Research on red and processed meat consumption, cooking methods, and risk for other cancers (and cancer precursors) has produced mixed results:

  • Prostate cancer:  Positive association between prostate cancer and high intake of conventional red meat, cooked at high temperatures, pan-fried, or well-done.

  • Pancreatic cancer:  No association with red or processed meat or fish.  However, high poultry consumption might be associated with pancreatic cancer.

  • Bladder cancer:  Processed meat intake is associated with bladder cancer.

  • Esophageal cancer:  Meta-analyses finding that conventional red and processed meats may increase the risk for esophageal cancer.

  • Lung cancer:  High intake of conventional red meat raises the risk for lung cancer by 35%.

The largest to date is the EPIC study, in which a large European cohort (almost a half million individuals) were followed for a median of 12.7 years.  A high consumption of processed meat, but not red meat, was related to increased all-cause mortality (loss of life).  The risk for cancer death was 43% higher and the risk for cardiac death was 70% higher, in people who ate more than 160 g/day of processed meats vs. those who ate 10.0-19.9 g/day.  The study's most important finding, according to lead author Sabine Rohrmann, "is that mortality increases with increasing amounts of processed meat consumed." (8)

 

An interaction with smoking suggested that mortality was significantly higher in current and former smokers.  The study had several other interesting findings.  Rather than being associated with zero meat consumption, the lowest mortality rates were found among those who consumed about 10-20 g of red meat per day (equivalent to eating  meat once or twice a week).  This, although unexpected, is consistent with previous studies showing that vegetarians and non-vegetarians, who eat low amounts of meat have similar mortality rates.

 

The association between mortality and processed meat consumption was stronger in lean individuals than in obese or overweight individuals.  The study also indicated that high intakes of conventional red meat and processed meat are associated with chronic diseases such as diabetes, heart disease, and stroke. (9)

 

The bottom line is:

  • Eat grass-fed organic meat and wild game meat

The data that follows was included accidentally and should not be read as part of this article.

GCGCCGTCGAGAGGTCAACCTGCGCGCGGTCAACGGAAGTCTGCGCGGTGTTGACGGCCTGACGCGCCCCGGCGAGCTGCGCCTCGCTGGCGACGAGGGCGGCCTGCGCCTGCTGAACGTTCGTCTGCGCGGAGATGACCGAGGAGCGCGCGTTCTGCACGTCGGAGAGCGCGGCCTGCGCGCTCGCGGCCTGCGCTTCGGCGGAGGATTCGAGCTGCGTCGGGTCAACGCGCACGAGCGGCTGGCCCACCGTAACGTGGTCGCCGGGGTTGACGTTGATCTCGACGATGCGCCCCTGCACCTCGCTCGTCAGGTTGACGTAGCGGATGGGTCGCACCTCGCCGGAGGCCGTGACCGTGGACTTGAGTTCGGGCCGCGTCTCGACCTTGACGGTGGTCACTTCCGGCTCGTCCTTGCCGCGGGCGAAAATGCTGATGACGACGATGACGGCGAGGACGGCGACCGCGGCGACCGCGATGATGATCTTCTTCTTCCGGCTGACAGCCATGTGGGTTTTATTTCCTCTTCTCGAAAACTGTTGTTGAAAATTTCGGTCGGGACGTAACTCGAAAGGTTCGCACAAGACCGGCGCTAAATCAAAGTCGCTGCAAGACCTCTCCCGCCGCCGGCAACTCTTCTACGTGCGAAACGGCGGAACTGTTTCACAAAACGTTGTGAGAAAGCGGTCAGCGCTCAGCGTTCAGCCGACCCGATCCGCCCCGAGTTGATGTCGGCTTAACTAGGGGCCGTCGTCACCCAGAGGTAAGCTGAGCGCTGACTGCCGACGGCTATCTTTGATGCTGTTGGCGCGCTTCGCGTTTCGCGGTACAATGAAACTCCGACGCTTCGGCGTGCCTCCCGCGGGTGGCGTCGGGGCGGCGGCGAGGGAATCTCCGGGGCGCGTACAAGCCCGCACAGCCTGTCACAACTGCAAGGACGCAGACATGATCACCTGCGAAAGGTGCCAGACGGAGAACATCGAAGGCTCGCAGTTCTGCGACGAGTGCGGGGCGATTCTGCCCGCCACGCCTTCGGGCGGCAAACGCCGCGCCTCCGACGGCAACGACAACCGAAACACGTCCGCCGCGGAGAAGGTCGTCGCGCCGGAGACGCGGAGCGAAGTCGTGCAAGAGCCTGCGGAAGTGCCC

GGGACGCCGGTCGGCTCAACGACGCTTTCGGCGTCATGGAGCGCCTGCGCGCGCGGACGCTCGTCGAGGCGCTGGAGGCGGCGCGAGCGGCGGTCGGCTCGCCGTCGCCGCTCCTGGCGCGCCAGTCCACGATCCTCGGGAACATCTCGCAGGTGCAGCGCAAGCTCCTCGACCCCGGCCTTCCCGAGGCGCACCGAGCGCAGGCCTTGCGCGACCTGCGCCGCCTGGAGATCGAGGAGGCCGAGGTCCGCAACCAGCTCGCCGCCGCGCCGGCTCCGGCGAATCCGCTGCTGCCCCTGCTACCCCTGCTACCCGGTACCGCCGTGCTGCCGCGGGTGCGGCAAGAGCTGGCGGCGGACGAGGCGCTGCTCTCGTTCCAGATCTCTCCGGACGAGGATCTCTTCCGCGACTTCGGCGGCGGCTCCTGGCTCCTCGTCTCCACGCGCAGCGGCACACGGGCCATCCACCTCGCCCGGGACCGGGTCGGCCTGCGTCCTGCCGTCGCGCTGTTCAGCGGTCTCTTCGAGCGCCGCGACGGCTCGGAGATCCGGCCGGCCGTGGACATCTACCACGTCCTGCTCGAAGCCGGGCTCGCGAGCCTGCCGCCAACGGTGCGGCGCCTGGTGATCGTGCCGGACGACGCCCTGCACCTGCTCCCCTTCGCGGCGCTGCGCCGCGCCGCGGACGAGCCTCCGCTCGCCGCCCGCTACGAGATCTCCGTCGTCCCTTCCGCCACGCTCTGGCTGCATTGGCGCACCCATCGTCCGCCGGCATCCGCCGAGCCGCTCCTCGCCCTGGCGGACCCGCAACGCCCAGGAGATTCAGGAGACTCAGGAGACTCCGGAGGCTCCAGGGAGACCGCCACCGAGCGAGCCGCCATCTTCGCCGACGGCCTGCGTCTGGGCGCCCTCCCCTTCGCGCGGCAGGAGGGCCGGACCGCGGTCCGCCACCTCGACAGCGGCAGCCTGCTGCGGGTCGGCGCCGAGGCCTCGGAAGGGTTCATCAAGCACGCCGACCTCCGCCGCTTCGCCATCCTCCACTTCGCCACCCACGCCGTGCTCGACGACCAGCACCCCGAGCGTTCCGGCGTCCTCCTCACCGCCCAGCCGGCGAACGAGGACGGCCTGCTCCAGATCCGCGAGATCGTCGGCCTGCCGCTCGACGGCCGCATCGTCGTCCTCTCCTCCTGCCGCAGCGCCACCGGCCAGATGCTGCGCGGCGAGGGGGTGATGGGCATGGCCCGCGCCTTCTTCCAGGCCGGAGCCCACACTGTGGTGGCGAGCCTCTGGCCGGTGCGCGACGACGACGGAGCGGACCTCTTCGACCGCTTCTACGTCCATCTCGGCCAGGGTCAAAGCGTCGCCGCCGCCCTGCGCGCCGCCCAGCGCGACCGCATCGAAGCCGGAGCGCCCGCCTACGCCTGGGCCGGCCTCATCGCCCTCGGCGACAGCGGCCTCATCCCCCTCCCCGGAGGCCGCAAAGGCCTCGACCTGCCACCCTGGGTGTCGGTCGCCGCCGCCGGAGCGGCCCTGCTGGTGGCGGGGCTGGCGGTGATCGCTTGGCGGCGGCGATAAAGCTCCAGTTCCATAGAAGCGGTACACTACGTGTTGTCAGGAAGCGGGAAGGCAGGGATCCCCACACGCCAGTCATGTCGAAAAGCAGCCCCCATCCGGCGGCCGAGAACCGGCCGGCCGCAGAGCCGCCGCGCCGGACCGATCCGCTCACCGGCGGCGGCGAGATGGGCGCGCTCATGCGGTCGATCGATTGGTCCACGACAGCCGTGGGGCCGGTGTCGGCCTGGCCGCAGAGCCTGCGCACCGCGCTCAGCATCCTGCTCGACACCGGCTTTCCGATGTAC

• Prepare your meat the right way to prevent the formation of the harmful compounds:

    • Use gentler cooking methods like stewing and steaming, instead of grilling and frying

    • Minimize cooking at high heat and never expose your meat to a flame

    • Do not eat charred and/or smoked food

    • If your meat is burnt, then cut away the charred pieces

    • If you marinate your meat in garlic, red wine, lemon juice or olive oil, it can reduce toxins significantly

    • If you must cook at a high heat, flip your meat frequently to prevent it from getting burned

 

As long as you are choosing unprocessed (preferably grass-fed) red meat and making sure to use gentler cooking methods to avoid burnt/charred pieces, then there is probably nothing to worry about.

 

Moderate consumption of unprocessed grass-fed red meat is good for your body and brain and is part of a healthy diet!

 

Dr. Koganski was named as the Smartest Family Physician in America in 2013, 2014 & 2016, as well as the # 1 Smartest Doc™ Internist in 2014 & 2015 by MDLinx.com, in collaboration with the Cleveland Clinic.

 

For more information on a healthy lifestyle and eating well, please schedule an appointment with Dr. Koganski at 215-750-7000, www.newtowninternalmedicine.com

 

References:

1)  www.nutritiondata.self.com

2)  Longo,N. Did you know this 10 chemical additives commonly found in meat? WakingTimes 08/08/ 2014

3) Bellavia A., et al. Differences in survival associated with processed and with nonprocessed red meat consumption. American Journal of Clinical Nutrition, 07/17/2014

4)  Kappeler R, et al. Meat consumption and diet quality and mortality in NHANES III. Eur J Clin Nutr. 2013;67:598-606

5)  Nagao M, et al. Meat consumption in relation to mortality from cardiovascular disease among Japanese men and women. Eur J Clin Nutr. 2013 Mar 13

6)  Lajous M, et al. Processed and unprocessed red meat consumption and hypertension in women. American Journal of Clinical Nutrition, 08/11/2014

7)  Parr CL, et al. Meat intake, cooking methods and risk of proximal colon, distal colon, and rectal cancer: The Norwegian Women and Cancer (NOWAC) cohort study. Int J Cancer. 02/08/13

8)  Rohrmann S,, et al. Meat consumption and mortality-results from the European Prospective Investigation into Cancer and Nutrition. BMC. 2013; 11:63

9)  Micha R, et al. Red and processed meat consumption and risk of incident coronary heart disease, stroke, and diabetes mellitus: a systematic review and meta-analysis. Circulation. 2010;121